• Zach 1 year ago

          I think you misunderstood. If you’re from Toronto the definition of “middle of nowhere” is “anywhere more than a 3 hour drive from Toronto”. By that definition New York City is the middle of nowhere. (I see not just a few Torontonians nodding their heads.)

          People really shouldn’t take offense when someone who lives somewhere else doesn’t want to move to where you happen to live. Most people stay put their entire lives.

  • Max 1 year ago

    If Ontario real estate prices are pushing people out, then why is everyone going to BC? Your analysis lacks internal consistency.

    Plus the graph shows it’s clearly a cyclical trend, nothing new.

    And 7,000 people is nothing. All of Ontario losing 20-30,000 people a year is a pittance when Toronto alone is importing 50-70,000 a year.

    Normally, I find the articles here a breath of fresh air (criticizing low interest rates, demand being the problem, not supply, and so on). But this article is not convincing.

    • RealTalk 1 year ago

      Bud, you realize that Toronto is part of Ontario?

      Meaning Ontario is losing ~100,000 people per year while gaining ~70,000, for an overall loss of about 30,000 people.

      That’s what net means. I imagine you probably just didn’t read carefully enough. Not to say it’s not cyclical, but to be clear Ontario is losing people. Torontonians will end up with nobody left to service their needs.

    • Colin McCann 1 year ago

      Max, think about it for a moment longer. If Ontario is reporting net out migration but Toronto is reporting net in migration (not sure it is on interprovincial basis, it might be doing so on an overall immigration perspective but that’s different) then that means the net flows in the rest of Ontario has to be that much worse. Basically everywhere else in Ontario other than the GTA is probably thinning out, and at an increasing rate.

      • Travis Hunter 1 year ago

        Toronto isn’t reporting net interregional migration, it’s reporting international migration.

        It’s literally the problem the writer mentions in the article that people focused on grifting international migration are focused on.

  • Heather 1 year ago

    I agree with Max. I don’t see why people would move from Ontario to BC when the housing is going to be as expensive or more so. Maybe get the equivalent paying job or not. Yes, weather in Lower Mainland could be better and better views, but I think there is an underlying reason that hasn’t been found. Weather-wise, BC is now the poster child for global warming. While the floods and heat are recent and maybe not showing up in the stats yet, it is definitely something to be considered.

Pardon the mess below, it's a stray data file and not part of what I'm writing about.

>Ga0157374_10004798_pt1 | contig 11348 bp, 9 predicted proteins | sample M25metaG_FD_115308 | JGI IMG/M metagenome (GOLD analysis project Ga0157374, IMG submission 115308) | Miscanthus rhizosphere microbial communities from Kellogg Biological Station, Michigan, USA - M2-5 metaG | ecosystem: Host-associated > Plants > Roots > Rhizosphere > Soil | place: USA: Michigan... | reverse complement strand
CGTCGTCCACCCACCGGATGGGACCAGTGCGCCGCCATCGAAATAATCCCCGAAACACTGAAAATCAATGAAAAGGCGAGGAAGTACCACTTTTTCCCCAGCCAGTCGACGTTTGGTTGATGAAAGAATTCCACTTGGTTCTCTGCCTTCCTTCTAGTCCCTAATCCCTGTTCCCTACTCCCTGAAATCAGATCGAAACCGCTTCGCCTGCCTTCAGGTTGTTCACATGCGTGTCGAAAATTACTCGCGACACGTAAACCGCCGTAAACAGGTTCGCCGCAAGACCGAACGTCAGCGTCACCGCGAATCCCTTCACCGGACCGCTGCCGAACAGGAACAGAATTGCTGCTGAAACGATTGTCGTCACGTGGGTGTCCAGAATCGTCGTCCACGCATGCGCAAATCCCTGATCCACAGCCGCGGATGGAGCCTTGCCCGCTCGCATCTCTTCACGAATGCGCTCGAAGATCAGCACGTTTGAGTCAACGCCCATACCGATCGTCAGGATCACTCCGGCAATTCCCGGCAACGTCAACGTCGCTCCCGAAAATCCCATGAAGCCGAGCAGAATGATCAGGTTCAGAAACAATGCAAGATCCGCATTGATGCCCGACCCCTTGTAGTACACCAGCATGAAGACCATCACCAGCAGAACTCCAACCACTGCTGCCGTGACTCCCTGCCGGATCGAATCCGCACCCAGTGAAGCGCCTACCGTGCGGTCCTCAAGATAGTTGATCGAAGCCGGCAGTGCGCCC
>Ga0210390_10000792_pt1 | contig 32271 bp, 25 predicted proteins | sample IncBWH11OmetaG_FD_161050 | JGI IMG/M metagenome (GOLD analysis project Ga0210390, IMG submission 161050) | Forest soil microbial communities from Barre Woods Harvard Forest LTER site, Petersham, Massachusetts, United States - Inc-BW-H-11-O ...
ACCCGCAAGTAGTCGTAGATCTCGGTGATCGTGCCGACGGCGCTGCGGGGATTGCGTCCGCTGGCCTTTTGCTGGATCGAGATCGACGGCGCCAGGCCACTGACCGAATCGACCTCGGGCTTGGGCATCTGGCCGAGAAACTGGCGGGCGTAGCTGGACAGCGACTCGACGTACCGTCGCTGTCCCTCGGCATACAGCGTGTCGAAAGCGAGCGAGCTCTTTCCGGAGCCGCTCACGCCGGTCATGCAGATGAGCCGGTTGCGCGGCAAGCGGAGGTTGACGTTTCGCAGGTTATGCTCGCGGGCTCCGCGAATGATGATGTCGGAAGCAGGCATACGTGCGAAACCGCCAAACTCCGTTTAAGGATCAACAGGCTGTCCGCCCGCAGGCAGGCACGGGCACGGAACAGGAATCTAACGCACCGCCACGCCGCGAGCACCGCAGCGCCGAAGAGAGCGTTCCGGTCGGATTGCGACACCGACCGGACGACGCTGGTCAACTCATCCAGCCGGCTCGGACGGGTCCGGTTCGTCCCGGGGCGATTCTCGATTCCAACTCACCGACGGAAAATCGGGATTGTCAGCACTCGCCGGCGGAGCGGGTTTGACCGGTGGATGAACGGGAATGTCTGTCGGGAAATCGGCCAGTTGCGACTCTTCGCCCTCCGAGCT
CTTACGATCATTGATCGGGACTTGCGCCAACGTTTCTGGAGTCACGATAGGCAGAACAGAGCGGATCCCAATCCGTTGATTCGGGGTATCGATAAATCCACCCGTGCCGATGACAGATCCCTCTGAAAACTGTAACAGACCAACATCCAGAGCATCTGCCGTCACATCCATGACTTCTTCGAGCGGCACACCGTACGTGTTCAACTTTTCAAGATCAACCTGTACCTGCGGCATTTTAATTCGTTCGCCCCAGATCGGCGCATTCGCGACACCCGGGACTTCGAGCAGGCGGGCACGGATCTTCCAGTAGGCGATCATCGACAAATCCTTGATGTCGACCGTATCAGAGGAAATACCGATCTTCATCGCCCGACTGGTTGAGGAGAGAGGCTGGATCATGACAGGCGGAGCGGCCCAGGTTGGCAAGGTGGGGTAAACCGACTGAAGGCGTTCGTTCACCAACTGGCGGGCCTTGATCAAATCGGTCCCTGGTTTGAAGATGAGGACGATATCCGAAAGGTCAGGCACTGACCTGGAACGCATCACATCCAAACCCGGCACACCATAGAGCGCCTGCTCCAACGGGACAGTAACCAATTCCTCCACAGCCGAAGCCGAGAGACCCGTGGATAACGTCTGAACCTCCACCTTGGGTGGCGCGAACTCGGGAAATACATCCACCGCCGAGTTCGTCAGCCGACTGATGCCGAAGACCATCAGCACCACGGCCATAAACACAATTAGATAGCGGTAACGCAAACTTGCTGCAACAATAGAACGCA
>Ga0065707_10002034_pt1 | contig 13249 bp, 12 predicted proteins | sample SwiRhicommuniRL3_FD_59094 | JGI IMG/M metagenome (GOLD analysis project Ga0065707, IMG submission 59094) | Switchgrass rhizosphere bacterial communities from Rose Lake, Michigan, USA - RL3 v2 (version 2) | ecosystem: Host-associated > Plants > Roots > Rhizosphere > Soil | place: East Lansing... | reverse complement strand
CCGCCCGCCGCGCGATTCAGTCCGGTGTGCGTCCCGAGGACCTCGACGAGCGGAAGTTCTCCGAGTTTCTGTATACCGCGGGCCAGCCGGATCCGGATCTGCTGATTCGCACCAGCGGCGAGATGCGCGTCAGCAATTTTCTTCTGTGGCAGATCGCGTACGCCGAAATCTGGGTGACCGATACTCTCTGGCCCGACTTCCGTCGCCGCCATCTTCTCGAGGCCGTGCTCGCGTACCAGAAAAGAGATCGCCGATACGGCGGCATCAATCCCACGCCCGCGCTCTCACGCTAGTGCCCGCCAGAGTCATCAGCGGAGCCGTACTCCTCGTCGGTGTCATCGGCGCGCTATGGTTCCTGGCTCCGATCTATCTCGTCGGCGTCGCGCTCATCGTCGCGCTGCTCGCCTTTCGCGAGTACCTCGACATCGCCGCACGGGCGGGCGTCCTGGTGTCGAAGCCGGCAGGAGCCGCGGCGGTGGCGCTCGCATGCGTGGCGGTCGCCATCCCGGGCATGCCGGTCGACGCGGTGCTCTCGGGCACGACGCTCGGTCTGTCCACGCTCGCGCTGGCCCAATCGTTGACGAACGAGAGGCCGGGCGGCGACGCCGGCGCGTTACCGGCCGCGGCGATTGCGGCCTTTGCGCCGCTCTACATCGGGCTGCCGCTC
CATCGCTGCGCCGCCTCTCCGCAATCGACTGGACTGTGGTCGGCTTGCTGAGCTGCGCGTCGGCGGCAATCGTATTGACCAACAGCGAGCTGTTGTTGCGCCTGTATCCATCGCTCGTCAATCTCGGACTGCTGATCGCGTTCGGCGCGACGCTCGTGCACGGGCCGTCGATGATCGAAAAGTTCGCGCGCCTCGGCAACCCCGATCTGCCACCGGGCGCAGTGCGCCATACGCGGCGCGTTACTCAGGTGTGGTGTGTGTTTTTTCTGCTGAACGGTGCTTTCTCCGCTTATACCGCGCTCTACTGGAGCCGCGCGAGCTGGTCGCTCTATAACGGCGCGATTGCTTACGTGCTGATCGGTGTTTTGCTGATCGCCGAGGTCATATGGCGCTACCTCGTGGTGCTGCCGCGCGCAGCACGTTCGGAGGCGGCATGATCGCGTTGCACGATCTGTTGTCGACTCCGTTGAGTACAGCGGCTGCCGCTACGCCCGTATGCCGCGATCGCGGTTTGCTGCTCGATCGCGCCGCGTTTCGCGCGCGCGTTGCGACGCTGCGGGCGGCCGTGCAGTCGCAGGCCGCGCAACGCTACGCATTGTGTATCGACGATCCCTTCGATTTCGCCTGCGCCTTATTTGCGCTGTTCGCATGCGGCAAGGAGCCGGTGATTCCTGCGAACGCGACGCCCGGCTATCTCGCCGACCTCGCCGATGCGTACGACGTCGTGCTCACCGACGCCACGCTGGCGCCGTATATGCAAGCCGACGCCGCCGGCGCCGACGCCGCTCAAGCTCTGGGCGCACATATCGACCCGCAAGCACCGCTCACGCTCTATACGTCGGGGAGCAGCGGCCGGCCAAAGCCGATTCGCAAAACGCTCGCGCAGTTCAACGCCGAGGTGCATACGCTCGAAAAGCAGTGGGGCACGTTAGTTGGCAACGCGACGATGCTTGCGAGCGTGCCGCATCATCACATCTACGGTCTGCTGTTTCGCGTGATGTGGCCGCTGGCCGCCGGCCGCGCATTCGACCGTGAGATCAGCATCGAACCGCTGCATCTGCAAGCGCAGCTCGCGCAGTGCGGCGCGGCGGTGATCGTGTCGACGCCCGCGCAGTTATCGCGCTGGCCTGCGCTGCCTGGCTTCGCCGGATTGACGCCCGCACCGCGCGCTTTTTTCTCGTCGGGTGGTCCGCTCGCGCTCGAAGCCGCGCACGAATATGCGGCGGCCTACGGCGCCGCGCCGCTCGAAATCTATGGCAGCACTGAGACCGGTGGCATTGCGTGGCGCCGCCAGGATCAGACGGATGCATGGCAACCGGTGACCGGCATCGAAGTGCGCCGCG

• Colin McCann 1 year ago

      The answer lies in the fact alluded to at the start where people are moving right now might not be where people are settling. I suspect what’s happening is people in Ontario are thinking of moving and decide to try to make it in BC. But it might only be a matter of time before a large chunk of them get costed out of BC as well are then they’re off somewhere else (my family is a prime example of that, we just moved to Alberta). That won’t show up in the data until later (although the jump in Alberta’s figures are probably a leading indicator of this)

      I also think you might be underestimating a) how much of the gap between BC real estate and Ontario real estate has recently closed so people might view them as equally costly but in BC the quality of life is better, and b) the rate of cost increases in the non-Toronto cities in Ontario compared to the non-Vancouver cities in BC. I imagine someone looking to vacate Toronto might first consider Kitchener or Hamilton or Ottawa, before realizing it’s not much more affordable.

    • Gen Y 1 year ago

      I personally moved to BC from ON this year. I can just speak for myself. Please go searching for a $600k 2bdrm condo in both GTA and Metro Vancouver, and compare the property tax, condo fee, etc. If you can get a same income job, you’ll surprisingly find Metro Vancouver is more affordable.

  • D 1 year ago

    Alberta and BC might be freer than Ontario but they’re both in Canada ruled by the same criminal elite clique. Already in Germany you have forced vaccine mandate for a virus where the survival rate is 99%. Absolutely crazy, it’s going to happen here. Why would anybody want to buy in a tyrannical society?

  • P 1 year ago

    How many people are fleeing Canada? I left for Costa Rica beginning of October and have met many of the same mindset. Singles, couples young and old, families with young children. It seems there are a lot of unhappy people in Canada… and it’s not the economy foremost on their minds!!!